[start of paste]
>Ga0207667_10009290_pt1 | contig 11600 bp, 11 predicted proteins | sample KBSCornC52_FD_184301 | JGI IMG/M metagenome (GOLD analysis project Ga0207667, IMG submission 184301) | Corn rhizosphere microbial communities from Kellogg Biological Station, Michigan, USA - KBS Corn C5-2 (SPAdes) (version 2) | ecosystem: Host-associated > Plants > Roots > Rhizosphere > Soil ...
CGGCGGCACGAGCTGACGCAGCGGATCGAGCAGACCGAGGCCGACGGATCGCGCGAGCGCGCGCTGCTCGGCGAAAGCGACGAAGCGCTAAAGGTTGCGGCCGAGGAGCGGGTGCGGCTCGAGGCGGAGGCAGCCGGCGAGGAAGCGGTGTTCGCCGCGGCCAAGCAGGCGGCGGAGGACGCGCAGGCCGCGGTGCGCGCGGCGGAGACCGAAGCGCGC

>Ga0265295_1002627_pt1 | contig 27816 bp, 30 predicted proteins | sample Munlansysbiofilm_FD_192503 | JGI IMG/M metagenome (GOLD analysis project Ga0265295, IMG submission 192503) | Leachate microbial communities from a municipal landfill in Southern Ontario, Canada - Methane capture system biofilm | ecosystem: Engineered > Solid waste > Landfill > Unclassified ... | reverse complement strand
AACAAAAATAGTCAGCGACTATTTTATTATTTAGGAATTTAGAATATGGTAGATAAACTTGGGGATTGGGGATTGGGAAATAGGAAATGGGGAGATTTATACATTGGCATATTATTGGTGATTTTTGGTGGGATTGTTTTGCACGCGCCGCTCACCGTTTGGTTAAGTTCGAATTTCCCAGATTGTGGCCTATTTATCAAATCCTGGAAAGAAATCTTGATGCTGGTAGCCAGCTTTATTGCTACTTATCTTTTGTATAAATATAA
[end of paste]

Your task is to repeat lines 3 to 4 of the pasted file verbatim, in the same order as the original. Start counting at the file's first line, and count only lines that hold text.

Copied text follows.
>Ga0265295_1002627_pt1 | contig 27816 bp, 30 predicted proteins | sample Munlansysbiofilm_FD_192503 | JGI IMG/M metagenome (GOLD analysis project Ga0265295, IMG submission 192503) | Leachate microbial communities from a municipal landfill in Southern Ontario, Canada - Methane capture system biofilm | ecosystem: Engineered > Solid waste > Landfill > Unclassified ... | reverse complement strand
AACAAAAATAGTCAGCGACTATTTTATTATTTAGGAATTTAGAATATGGTAGATAAACTTGGGGATTGGGGATTGGGAAATAGGAAATGGGGAGATTTATACATTGGCATATTATTGGTGATTTTTGGTGGGATTGTTTTGCACGCGCCGCTCACCGTTTGGTTAAGTTCGAATTTCCCAGATTGTGGCCTATTTATCAAATCCTGGAAAGAAATCTTGATGCTGGTAGCCAGCTTTATTGCTACTTATCTTTTGTATAAATATAA